Secretary of health and human services Alex Azar speaking in the Rose Garden at the White House (Photo: AFP)

Trump’s HHS claims ab­solute au­thor­i­ty over the FDA, clear­ing path to a vac­cine EUA

The top career staff at the FDA have vowed not to let politics get in the way of science when looking at vaccine data this fall. But Alex Azar, who happens to be their boss’s boss, apparently won’t even give them a chance to stand in the way.

In a new memorandum issued Tuesday last week, the HHS chief stripped health agencies under his purview — including the FDA — of their rulemaking ability, asserting all such power “is reserved to the Secretary.” Sheila Kaplan of the New York Times first obtained and reported the details of the September 15 bulletin.

Eli Lilly CSO Dan Skovronsky (file photo)

#ES­MO20: Eli Lil­ly shows off the da­ta for its Verzenio suc­cess. Was it worth $18 bil­lion?

The press release alone, devoid of any number except for the size of the trial, added nearly $20 billion to Eli Lilly’s market cap back in June. Now investors and oncologists will get to see if the data live up to the hype.

On Sunday at ESMO, Eli Lilly announced the full results for its Phase III MonarchE trial of Verzenio, showing that across over 5,000 women who had had HR+, HER2- breast cancer, the drug reduced the odds of recurrence by 25%. That meant 7.8% of the patients on the drug arm saw their cancers return within 2 years, compared with 11.3% on the placebo arm.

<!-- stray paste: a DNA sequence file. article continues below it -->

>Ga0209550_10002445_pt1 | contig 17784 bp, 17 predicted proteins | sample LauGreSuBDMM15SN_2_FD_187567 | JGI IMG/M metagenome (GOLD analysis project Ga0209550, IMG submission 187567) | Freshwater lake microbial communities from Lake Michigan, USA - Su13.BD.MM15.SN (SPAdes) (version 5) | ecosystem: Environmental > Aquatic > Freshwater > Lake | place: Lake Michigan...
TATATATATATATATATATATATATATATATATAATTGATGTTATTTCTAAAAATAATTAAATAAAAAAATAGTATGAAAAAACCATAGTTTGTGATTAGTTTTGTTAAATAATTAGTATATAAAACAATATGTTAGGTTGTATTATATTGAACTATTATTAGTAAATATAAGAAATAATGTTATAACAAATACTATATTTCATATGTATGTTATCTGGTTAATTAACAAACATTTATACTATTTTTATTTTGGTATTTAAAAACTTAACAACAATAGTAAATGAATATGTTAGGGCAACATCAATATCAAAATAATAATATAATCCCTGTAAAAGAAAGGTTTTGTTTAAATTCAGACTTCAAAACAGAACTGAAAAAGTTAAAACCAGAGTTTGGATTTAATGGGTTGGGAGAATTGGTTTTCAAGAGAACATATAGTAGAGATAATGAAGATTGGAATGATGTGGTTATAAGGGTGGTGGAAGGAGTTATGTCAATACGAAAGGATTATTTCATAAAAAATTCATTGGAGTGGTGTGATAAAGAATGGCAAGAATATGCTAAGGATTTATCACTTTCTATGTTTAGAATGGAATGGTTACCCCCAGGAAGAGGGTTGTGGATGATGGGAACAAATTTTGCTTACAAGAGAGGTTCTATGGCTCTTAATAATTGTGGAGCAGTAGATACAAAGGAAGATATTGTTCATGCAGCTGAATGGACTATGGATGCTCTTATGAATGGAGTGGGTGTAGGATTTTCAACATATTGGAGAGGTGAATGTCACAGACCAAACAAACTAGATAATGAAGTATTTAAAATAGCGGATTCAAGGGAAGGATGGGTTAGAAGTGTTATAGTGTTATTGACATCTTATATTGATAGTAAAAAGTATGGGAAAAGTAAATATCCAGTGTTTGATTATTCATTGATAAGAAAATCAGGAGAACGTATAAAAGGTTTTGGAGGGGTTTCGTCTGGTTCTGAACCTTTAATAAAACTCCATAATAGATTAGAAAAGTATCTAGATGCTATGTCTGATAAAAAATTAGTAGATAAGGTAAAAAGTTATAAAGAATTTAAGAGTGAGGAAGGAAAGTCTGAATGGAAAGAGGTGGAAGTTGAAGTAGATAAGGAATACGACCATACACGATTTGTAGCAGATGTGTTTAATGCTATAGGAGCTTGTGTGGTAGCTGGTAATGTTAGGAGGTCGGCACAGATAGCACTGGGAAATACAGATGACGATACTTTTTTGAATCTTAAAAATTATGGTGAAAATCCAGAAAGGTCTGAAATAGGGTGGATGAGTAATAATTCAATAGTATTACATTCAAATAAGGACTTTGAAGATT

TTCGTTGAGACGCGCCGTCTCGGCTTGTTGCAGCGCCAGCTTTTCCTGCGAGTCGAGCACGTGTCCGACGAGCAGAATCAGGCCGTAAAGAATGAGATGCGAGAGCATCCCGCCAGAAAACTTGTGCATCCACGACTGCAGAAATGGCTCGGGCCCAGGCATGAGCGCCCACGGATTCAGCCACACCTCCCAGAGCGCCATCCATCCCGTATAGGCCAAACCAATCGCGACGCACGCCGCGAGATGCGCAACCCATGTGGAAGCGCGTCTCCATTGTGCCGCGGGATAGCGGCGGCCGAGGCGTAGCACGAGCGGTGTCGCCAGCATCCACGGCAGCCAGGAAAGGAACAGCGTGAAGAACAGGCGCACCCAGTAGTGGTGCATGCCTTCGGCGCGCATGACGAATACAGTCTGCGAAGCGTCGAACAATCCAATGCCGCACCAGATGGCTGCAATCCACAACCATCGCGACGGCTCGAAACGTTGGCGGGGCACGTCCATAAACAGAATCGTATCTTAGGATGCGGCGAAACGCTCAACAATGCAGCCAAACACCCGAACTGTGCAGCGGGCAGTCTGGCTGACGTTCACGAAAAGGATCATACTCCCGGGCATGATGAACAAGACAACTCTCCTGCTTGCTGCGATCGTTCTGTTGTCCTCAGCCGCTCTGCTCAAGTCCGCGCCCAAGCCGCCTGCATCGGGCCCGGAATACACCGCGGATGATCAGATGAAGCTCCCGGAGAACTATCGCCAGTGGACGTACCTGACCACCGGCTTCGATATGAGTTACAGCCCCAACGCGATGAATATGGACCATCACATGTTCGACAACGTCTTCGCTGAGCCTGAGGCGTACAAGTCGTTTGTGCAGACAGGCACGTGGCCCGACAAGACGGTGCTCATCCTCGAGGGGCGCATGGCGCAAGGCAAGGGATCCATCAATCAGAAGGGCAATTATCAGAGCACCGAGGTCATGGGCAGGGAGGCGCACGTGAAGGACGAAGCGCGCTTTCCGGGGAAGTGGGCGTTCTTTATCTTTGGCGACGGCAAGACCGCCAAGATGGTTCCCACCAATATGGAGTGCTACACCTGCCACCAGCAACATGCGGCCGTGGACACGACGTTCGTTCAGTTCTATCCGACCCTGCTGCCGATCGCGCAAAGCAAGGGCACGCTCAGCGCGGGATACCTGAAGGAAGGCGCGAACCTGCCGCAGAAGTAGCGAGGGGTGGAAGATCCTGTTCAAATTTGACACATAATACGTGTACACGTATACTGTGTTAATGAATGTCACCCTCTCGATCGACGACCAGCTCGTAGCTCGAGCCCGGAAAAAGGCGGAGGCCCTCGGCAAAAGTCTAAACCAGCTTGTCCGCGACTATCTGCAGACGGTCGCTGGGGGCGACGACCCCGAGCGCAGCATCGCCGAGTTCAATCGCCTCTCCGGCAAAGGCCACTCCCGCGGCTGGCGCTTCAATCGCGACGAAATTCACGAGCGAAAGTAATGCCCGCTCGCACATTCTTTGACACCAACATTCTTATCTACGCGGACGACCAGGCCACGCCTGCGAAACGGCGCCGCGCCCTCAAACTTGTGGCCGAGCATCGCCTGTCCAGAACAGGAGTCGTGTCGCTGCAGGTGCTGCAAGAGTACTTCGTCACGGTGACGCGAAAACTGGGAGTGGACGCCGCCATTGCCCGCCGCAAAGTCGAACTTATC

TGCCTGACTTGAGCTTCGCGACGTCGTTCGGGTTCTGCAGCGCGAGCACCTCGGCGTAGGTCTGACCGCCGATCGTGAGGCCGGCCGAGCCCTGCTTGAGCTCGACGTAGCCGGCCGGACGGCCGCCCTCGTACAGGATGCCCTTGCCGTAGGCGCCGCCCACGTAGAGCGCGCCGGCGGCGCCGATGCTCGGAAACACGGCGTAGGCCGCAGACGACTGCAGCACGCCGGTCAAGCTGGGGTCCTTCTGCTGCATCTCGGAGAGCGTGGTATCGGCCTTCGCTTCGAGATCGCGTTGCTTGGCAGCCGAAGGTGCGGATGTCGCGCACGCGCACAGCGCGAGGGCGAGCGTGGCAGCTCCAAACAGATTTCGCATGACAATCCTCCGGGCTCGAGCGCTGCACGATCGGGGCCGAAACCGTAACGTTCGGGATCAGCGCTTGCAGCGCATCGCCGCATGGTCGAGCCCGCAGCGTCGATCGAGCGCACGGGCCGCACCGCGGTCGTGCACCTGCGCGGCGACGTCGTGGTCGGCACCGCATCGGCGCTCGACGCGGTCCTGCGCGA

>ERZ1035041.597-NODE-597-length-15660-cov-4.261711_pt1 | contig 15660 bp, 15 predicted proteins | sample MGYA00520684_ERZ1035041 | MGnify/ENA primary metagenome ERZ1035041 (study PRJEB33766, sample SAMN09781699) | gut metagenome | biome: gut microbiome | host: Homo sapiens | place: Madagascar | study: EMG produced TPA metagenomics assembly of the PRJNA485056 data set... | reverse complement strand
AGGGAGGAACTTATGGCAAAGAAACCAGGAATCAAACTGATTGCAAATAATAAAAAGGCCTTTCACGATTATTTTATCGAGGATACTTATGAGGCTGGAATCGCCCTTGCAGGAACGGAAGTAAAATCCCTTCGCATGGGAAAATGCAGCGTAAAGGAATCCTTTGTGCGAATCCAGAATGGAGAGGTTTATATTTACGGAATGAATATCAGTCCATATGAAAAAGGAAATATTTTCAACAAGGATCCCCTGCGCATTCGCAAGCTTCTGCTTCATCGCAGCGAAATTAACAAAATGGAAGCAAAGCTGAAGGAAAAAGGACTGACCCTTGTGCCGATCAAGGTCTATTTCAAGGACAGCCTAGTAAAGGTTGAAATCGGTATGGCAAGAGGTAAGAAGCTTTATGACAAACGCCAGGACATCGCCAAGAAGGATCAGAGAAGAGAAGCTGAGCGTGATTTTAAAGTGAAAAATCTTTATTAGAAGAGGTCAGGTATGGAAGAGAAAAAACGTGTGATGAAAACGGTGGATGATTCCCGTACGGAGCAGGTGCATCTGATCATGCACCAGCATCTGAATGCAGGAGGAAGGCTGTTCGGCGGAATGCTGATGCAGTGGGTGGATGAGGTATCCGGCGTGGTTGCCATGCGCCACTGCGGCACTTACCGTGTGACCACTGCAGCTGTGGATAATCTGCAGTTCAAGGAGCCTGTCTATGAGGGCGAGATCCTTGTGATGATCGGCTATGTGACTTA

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Dan Skovronsky, Eli Lilly CSO

UP­DAT­ED: An­a­lysts are quick to pan Eli Lil­ly's puz­zling first cut of pos­i­tive clin­i­cal da­ta for its Covid-19 an­ti­body

Eli Lilly spotlighted a success for one of 3 doses of their closely-watched Covid-19 antibody drug Wednesday morning. But analysts quickly highlighted some obvious anomalies that could come back to haunt the pharma giant as it looks for an emergency use authorization to launch marketing efforts.

The pharma giant reported that LY-CoV555, developed in collaboration with AbCellera, significantly reduced the rate of hospitalization among patients who were treated with the antibody. The drug arm of the study had a 1.7% hospitalization rate, compared to 6% in the control group, marking a 72% drop in risk.

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Greg Friberg (File photo)

#ES­MO20: Am­gen team nails down sol­id ear­ly ev­i­dence of AMG 510’s po­ten­tial for NSCLC, un­lock­ing the door to a wave of KRAS pro­grams

The first time I sat down with Amgen’s Greg Friberg to talk about the pharma giant’s KRAS G12C program for sotorasib (AMG 510) at ASCO a little more than a year ago, there was high excitement about the first glimpse of efficacy from their Phase I study, with 5 of 10 evaluable non-small cell lung cancer patients demonstrating a response to the drug.

After decades of failure targeting KRAS, sotorasib offered the first positive look at a new approach that promised to open a door to a whole new approach by targeting a particular mutation to a big target that had remained “undruggable” for decades.

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#ES­MO20: Out to beat Tagris­so, J&J touts 100% ORR for EGFR bis­pe­cif­ic/TKI com­bo — fu­el­ing a quick leap to PhI­II

J&J’s one-two punch on EGFR-mutant non-small cell lung cancer has turned up some promising — although decidedly early — results, fueling the idea that there’s yet room to one up on third-generation tyrosine kinase inhibitors.